Picture a football player. If you’re anything like me, you’re imaging a 20-something man well over six feet tall who could outrun a gazelle and bench press his body weigh several times over.
But this simply isn’t true—70 percent of all football players are younger than 14 years old. Given that children ages 9-12 can be exposed to 240 head impacts during a single season, it is reasonable for parents to be concerned. And new findings about youth football from researchers at Boston University School of Medicine seem to underscore the need to figure this out.
At age 12, many American children are in middle school, a time of immense personal growth and struggle. This age is also immensely important, as many researchers believe young boys’ brains have completed key developmental milestones. The researchers from Boston University used this age as a benchmark in their study.
The research, published in the journal Neurology, was based on a battery of neuropsychological tests given to 42 former National Football League (NFL) players, average age of 52, who had experienced problems with their thinking for six months or longer. The study included two groups, both with similar numbers of reported concussions—half the players started playing tackle football before age 12, and the other half began at 12 or older.
The study reports that the players who started playing before age 12 performed “significantly worse” on every test measure after taking into account how many years they played and their age at the time of taking the test. Those who played tackle football before age 12 recalled fewer words from a list they had learned 15 minutes earlier, and their mental flexibility was diminished compared to players who began tackle football after age 12. The researchers found that both groups scored below average on multiple tests, and that the players who started tackle football earlier displayed a roughly 20 percent difference on several measures compared to those who started competing later.
The study, while compelling, must be taken in light of important limitations. First off, the number of players in the study was relatively small. Moreover, the total amount of head trauma suffered by each player cannot be determined beyond a reasonable doubt. It is always possible one group may be misreporting or misremembering certain characteristics, not to mention the severity of the event. A more rigorous study would be required to tease out a very important detail: are we seeing the end-effect of age or accumulation? That is to say, should we be focused on the age at which our kids start playing football or is there a threshold of concussions that triggers cognitive decline? The answer is probably that both variables are key determinants of mental longevity, but this study doesn’t necessarily prove one or the other—simply that we have the intrigue and suspicion to justify a more rigorous investigation of age and concussions.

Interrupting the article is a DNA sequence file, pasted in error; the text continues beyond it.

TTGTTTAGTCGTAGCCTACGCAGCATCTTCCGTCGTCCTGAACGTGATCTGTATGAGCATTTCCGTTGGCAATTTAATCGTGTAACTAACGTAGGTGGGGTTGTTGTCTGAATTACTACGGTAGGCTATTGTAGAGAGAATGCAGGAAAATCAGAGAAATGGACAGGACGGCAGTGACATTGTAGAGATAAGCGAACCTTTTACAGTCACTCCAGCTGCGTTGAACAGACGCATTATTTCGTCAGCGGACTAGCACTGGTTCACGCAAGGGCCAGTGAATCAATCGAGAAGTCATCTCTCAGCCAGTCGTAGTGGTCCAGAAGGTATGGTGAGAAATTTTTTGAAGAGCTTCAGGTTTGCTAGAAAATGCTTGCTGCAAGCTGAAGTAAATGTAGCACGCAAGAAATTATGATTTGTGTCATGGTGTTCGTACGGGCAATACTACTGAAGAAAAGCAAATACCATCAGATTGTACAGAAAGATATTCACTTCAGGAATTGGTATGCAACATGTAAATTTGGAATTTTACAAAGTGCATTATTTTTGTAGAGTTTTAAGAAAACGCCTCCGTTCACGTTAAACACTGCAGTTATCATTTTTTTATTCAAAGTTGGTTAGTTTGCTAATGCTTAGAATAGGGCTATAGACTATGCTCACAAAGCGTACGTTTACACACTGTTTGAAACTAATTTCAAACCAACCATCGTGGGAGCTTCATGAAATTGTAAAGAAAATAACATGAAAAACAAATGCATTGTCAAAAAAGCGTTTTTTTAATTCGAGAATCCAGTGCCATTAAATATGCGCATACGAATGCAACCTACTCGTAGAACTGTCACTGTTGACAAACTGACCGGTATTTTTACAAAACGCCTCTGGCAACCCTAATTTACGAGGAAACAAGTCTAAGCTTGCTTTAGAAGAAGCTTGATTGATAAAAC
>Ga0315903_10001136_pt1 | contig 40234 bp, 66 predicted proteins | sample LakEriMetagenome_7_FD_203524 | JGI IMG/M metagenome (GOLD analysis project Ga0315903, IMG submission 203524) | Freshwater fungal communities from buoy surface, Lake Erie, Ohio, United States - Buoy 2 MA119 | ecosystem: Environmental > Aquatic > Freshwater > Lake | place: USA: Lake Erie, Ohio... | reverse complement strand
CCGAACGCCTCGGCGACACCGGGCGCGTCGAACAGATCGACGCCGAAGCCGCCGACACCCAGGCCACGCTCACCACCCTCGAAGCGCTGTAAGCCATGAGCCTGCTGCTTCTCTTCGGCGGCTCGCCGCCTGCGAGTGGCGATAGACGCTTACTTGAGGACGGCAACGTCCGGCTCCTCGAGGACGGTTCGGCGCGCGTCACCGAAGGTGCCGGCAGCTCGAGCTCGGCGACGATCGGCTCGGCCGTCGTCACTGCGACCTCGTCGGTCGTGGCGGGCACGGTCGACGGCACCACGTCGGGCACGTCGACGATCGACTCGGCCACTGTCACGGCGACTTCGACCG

In any context, this study will raise eyebrows, particularly following a recent poll from Bloomberg that found that 50 percent of Americans surveyed would not want their son to play competitive football. This recent study is yet another warning of the consequences related to a lifestyle of repeated blows to the head. It joins research we have discussed previously regarding the long-term impact of a career in contact sports and the effects of chronic traumatic encephalopathy (CTE).
Parents, it is now up to you to decide. There are things about concussions we know and there are things we don’t. But I suspect that future studies will demonstrate the cumulative effect of concussions is a main determinant of cognitive health.